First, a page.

A method and apparatus are described for providing data services to a mobile data device through a packet data service node system and a wireless data network. The method includes the steps of exchanging data between the mobile data device and packet data service node system at least partially through the wireless data network using a tunneling protocol, decoding the tunneling protocol within a programmers space of a general purpose computing platform of the packet data service node system, determining an identity of the user from the decoded tunneling protocol and providing at least some data services to the identified user based upon a predetermined services list associated with the identified user.

Description

    FIELD OF THE INVENTION
  • The invention relates to an apparatus for providing Internet data services that may be provided to mobile data devices through wireless data networks. [0001]
  • BACKGROUND OF THE INVENTION
  • Mobile data devices (including cellular phones, Personal Data Assistants (PDAs) and mobile computers) are known. A screen is typically provided for the display of data. [0002]
  • Within the mobile data device, a windows-type operating system is often provided. A graphical users interface (GUI) may be provided to reduce the need for external control keys and keyboards. [0003]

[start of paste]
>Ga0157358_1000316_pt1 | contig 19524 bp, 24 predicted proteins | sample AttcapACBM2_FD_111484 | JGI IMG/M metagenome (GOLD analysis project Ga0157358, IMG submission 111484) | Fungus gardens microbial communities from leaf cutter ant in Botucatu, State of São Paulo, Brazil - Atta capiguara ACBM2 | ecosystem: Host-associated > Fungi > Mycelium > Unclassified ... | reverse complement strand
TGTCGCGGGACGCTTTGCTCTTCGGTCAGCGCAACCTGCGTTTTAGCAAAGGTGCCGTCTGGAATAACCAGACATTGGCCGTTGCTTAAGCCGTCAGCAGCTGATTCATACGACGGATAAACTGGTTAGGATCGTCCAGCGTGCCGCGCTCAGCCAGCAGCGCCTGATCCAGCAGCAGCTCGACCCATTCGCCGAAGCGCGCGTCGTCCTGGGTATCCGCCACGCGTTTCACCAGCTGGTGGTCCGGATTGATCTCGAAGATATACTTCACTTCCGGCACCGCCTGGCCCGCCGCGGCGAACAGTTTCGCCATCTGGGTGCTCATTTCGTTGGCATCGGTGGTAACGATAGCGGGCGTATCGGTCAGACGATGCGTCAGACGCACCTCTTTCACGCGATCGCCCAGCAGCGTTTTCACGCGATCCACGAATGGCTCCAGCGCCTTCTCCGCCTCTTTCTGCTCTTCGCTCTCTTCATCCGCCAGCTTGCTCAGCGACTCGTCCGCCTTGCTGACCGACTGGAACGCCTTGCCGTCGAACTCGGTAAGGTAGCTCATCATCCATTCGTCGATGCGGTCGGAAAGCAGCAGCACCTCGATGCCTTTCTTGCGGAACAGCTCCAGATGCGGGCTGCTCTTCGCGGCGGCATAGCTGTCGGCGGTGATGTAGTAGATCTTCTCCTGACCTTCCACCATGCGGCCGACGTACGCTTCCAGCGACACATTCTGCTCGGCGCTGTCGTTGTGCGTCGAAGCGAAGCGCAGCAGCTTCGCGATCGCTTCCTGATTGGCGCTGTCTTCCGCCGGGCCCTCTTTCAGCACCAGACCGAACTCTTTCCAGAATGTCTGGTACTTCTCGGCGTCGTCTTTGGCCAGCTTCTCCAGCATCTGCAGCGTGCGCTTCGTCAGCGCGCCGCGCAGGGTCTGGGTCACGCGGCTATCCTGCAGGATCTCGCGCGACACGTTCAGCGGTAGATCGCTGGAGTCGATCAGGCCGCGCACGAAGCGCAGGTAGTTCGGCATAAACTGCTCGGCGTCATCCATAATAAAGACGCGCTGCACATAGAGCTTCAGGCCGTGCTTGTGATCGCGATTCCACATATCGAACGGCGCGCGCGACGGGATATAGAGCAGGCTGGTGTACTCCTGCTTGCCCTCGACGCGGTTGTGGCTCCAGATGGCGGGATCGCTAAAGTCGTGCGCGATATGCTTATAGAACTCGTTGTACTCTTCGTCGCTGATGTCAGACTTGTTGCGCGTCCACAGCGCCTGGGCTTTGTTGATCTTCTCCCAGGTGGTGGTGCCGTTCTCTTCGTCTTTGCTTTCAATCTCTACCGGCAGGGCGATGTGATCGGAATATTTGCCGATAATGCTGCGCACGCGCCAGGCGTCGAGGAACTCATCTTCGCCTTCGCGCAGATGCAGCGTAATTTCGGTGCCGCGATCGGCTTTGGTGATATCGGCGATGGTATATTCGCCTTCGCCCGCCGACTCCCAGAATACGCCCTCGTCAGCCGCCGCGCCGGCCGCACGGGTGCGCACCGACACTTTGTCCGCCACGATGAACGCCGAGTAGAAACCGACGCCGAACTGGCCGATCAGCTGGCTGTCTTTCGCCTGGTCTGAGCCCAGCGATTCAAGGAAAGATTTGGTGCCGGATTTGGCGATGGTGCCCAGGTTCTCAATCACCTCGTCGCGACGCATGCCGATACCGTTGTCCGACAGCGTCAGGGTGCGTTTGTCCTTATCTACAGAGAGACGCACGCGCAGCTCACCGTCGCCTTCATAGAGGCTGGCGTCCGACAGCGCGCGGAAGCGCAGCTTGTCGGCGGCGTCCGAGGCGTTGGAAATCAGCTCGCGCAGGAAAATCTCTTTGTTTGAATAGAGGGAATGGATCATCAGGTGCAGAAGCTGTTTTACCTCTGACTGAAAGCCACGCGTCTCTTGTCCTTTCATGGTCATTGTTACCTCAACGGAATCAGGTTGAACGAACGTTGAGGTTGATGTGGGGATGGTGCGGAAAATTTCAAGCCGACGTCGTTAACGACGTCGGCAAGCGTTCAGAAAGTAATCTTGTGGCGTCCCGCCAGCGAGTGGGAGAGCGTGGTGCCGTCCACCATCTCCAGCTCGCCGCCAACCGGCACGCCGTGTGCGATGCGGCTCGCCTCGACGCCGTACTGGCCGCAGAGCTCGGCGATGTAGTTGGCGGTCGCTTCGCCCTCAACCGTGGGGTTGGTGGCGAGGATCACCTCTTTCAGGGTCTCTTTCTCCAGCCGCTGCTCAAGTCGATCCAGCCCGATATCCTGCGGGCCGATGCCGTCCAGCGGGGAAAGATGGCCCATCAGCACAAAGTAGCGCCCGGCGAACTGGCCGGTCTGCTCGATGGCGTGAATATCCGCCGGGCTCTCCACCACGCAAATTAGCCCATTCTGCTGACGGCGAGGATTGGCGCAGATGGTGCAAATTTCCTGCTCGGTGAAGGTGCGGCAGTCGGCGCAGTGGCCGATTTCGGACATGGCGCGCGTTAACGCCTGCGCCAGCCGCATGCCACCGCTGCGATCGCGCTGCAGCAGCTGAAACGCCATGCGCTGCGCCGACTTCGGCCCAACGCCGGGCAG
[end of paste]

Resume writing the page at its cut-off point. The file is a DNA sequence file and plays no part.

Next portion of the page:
• When a mobile data device is activated, a menu screen is typically provided for selection, by a user, of a particular data feature. Once a particular feature is selected, the mobile data device may activate its internal transceiver and transmit a request for the feature to a cellular base station. The cellular base station may couple the request through a local Internet connection to the Internet destination. When a data response is received, the base station may couple the data response back to the mobile data device. In some cases, the menu of capabilities is itself part of the data response sent back to the mobile data device. [0004]
  • It can be difficult for service providers to offer Internet services to cellular based mobile data devices. There are a number of reasons for this difficulty. For example, the cellular telephone system and the Internet are fundamentally different environments. Protocols and hardware developed for one environment and not necessarily compatible with the other. [0005]
  • As data service is currently offered for mobile data devices, a user purchases the device and subscribes for service with a local wireless provider. When the device requests service, the local wireless provider tests whether the user has paid an access charge. If the access charge has been paid, the device is allowed access to the Internet. [0006]
  • In the past, carrier grade services have been offered using specialized hardware equipment for use by the service provider. Because of the inflexibility of the specialized hardware solutions, it has been difficult to modify the existing hardware platforms to offer wireless data services, including specialized user level services, menu options, new forms of user authorization an authentication, efficiency optimizations, and content based billing to the existing apparatus for providing carrier grade services. [0007]
  • SUMMARY OF THE INVENTION